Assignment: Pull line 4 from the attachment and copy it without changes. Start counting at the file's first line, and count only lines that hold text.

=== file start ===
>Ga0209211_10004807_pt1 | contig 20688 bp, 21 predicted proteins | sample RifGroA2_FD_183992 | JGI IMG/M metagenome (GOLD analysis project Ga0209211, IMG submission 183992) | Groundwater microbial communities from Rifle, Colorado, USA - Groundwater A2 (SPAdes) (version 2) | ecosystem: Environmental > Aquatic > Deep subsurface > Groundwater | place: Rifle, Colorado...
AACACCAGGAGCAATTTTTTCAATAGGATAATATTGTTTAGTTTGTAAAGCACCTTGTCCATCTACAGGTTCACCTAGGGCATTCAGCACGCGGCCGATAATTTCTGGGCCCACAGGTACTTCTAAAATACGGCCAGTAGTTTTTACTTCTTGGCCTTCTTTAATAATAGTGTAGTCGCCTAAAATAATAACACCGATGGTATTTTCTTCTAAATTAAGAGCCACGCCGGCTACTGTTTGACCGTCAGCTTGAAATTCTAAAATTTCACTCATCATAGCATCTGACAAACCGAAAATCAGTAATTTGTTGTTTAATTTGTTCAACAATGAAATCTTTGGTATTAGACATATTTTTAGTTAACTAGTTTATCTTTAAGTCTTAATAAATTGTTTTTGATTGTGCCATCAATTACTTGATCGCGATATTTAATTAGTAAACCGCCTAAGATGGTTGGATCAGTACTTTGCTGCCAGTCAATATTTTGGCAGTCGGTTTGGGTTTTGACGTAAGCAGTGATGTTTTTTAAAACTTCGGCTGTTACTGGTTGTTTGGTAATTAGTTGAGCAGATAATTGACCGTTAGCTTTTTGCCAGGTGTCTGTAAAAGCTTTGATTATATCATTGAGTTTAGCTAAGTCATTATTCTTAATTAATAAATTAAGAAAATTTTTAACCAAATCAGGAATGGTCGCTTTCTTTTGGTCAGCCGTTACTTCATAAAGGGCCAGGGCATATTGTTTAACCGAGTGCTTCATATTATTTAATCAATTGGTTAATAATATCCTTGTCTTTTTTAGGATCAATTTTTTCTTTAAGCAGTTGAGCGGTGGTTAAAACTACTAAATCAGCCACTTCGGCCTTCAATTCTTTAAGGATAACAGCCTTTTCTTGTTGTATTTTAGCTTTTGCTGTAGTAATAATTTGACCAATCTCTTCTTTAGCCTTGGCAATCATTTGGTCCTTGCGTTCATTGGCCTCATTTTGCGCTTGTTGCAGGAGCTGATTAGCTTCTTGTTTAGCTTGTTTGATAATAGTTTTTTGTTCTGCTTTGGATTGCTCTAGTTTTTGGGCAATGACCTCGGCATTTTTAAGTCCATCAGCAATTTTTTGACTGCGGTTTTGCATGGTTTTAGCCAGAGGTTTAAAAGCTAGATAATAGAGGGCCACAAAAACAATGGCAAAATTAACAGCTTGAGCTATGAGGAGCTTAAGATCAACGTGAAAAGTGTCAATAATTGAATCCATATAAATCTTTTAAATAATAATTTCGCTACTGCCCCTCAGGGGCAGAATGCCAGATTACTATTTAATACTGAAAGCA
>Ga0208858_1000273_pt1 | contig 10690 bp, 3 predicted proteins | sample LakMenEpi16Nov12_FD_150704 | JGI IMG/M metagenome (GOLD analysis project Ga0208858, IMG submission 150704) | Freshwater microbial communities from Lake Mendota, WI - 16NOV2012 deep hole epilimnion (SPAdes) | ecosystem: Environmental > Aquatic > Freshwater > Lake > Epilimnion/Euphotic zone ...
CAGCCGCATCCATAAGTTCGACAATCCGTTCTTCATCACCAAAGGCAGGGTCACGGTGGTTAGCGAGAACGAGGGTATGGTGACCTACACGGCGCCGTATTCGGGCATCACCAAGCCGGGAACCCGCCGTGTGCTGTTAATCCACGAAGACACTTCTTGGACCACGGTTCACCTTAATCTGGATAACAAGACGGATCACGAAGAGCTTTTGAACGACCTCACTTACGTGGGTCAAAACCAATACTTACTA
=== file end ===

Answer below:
CAGCCGCATCCATAAGTTCGACAATCCGTTCTTCATCACCAAAGGCAGGGTCACGGTGGTTAGCGAGAACGAGGGTATGGTGACCTACACGGCGCCGTATTCGGGCATCACCAAGCCGGGAACCCGCCGTGTGCTGTTAATCCACGAAGACACTTCTTGGACCACGGTTCACCTTAATCTGGATAACAAGACGGATCACGAAGAGCTTTTGAACGACCTCACTTACGTGGGTCAAAACCAATACTTACTA